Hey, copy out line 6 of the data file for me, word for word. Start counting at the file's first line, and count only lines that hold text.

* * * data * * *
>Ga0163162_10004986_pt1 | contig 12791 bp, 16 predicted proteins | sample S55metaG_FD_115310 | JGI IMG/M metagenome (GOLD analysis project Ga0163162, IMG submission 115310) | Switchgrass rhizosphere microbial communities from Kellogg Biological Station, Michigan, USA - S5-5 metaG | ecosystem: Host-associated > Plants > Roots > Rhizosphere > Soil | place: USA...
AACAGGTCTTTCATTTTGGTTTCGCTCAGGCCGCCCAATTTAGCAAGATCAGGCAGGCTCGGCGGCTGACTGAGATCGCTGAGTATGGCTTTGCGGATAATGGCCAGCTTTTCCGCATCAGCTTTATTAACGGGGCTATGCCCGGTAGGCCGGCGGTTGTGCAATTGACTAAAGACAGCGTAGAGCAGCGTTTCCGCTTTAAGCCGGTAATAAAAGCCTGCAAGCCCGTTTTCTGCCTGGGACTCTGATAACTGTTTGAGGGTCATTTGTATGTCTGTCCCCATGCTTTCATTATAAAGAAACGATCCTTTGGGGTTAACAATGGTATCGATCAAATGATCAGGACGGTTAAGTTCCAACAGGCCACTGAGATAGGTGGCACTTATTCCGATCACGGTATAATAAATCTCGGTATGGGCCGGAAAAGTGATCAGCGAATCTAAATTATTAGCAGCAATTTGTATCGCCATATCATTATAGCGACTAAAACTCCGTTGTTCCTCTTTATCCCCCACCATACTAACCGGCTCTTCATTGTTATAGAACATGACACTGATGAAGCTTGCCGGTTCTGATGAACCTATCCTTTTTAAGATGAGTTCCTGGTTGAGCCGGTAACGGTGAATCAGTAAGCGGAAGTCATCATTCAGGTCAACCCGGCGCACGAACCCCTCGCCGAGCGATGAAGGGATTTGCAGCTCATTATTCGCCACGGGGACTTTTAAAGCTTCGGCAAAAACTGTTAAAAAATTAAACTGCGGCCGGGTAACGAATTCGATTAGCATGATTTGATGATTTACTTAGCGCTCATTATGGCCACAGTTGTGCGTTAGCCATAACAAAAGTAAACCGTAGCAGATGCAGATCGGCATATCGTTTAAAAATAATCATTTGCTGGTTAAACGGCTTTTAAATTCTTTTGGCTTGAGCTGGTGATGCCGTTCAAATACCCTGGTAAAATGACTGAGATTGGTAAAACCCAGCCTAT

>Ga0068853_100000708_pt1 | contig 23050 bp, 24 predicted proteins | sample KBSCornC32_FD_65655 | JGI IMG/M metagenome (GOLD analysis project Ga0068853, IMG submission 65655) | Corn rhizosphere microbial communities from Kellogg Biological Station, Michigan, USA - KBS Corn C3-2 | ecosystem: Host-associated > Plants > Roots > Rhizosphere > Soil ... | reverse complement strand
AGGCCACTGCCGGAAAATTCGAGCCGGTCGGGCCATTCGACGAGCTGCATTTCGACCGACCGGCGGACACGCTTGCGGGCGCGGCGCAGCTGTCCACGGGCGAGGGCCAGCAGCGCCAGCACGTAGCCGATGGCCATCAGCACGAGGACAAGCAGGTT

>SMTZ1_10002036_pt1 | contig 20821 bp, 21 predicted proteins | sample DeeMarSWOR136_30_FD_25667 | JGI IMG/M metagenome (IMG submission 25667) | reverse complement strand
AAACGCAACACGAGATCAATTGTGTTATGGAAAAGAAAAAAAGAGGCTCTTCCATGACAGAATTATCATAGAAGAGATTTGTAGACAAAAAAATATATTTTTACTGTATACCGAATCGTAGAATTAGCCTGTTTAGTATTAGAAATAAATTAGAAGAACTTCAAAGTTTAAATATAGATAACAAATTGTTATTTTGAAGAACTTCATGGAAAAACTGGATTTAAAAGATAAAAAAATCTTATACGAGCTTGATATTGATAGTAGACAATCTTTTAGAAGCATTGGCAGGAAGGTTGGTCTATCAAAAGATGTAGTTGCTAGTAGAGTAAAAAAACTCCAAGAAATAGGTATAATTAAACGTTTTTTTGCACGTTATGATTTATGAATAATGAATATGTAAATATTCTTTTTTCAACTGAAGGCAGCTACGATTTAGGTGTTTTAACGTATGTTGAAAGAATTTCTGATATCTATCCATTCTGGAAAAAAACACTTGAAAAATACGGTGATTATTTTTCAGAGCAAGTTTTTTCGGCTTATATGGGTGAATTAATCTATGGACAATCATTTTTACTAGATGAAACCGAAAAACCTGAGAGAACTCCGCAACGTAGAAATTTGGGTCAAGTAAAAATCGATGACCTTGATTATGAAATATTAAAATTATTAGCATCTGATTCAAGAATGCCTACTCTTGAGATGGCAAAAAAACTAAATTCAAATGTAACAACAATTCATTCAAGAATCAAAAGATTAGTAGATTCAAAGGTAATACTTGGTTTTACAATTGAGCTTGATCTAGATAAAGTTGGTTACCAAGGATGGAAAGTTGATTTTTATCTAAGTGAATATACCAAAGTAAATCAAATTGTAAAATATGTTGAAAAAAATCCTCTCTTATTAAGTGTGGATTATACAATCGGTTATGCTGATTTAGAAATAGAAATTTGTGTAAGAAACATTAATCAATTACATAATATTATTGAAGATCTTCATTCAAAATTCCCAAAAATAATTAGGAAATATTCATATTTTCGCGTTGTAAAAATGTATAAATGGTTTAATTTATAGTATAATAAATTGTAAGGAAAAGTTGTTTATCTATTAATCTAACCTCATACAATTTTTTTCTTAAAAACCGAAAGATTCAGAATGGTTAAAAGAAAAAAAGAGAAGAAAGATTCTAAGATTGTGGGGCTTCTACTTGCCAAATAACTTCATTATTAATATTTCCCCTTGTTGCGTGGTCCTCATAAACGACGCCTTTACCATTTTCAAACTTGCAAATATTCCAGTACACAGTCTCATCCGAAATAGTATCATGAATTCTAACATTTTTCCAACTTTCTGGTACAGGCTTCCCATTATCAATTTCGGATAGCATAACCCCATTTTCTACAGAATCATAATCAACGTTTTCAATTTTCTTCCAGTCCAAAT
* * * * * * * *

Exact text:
AAACGCAACACGAGATCAATTGTGTTATGGAAAAGAAAAAAAGAGGCTCTTCCATGACAGAATTATCATAGAAGAGATTTGTAGACAAAAAAATATATTTTTACTGTATACCGAATCGTAGAATTAGCCTGTTTAGTATTAGAAATAAATTAGAAGAACTTCAAAGTTTAAATATAGATAACAAATTGTTATTTTGAAGAACTTCATGGAAAAACTGGATTTAAAAGATAAAAAAATCTTATACGAGCTTGATATTGATAGTAGACAATCTTTTAGAAGCATTGGCAGGAAGGTTGGTCTATCAAAAGATGTAGTTGCTAGTAGAGTAAAAAAACTCCAAGAAATAGGTATAATTAAACGTTTTTTTGCACGTTATGATTTATGAATAATGAATATGTAAATATTCTTTTTTCAACTGAAGGCAGCTACGATTTAGGTGTTTTAACGTATGTTGAAAGAATTTCTGATATCTATCCATTCTGGAAAAAAACACTTGAAAAATACGGTGATTATTTTTCAGAGCAAGTTTTTTCGGCTTATATGGGTGAATTAATCTATGGACAATCATTTTTACTAGATGAAACCGAAAAACCTGAGAGAACTCCGCAACGTAGAAATTTGGGTCAAGTAAAAATCGATGACCTTGATTATGAAATATTAAAATTATTAGCATCTGATTCAAGAATGCCTACTCTTGAGATGGCAAAAAAACTAAATTCAAATGTAACAACAATTCATTCAAGAATCAAAAGATTAGTAGATTCAAAGGTAATACTTGGTTTTACAATTGAGCTTGATCTAGATAAAGTTGGTTACCAAGGATGGAAAGTTGATTTTTATCTAAGTGAATATACCAAAGTAAATCAAATTGTAAAATATGTTGAAAAAAATCCTCTCTTATTAAGTGTGGATTATACAATCGGTTATGCTGATTTAGAAATAGAAATTTGTGTAAGAAACATTAATCAATTACATAATATTATTGAAGATCTTCATTCAAAATTCCCAAAAATAATTAGGAAATATTCATATTTTCGCGTTGTAAAAATGTATAAATGGTTTAATTTATAGTATAATAAATTGTAAGGAAAAGTTGTTTATCTATTAATCTAACCTCATACAATTTTTTTCTTAAAAACCGAAAGATTCAGAATGGTTAAAAGAAAAAAAGAGAAGAAAGATTCTAAGATTGTGGGGCTTCTACTTGCCAAATAACTTCATTATTAATATTTCCCCTTGTTGCGTGGTCCTCATAAACGACGCCTTTACCATTTTCAAACTTGCAAATATTCCAGTACACAGTCTCATCCGAAATAGTATCATGAATTCTAACATTTTTCCAACTTTCTGGTACAGGCTTCCCATTATCAATTTCGGATAGCATAACCCCATTTTCTACAGAATCATAATCAACGTTTTCAATTTTCTTCCAGTCCAAAT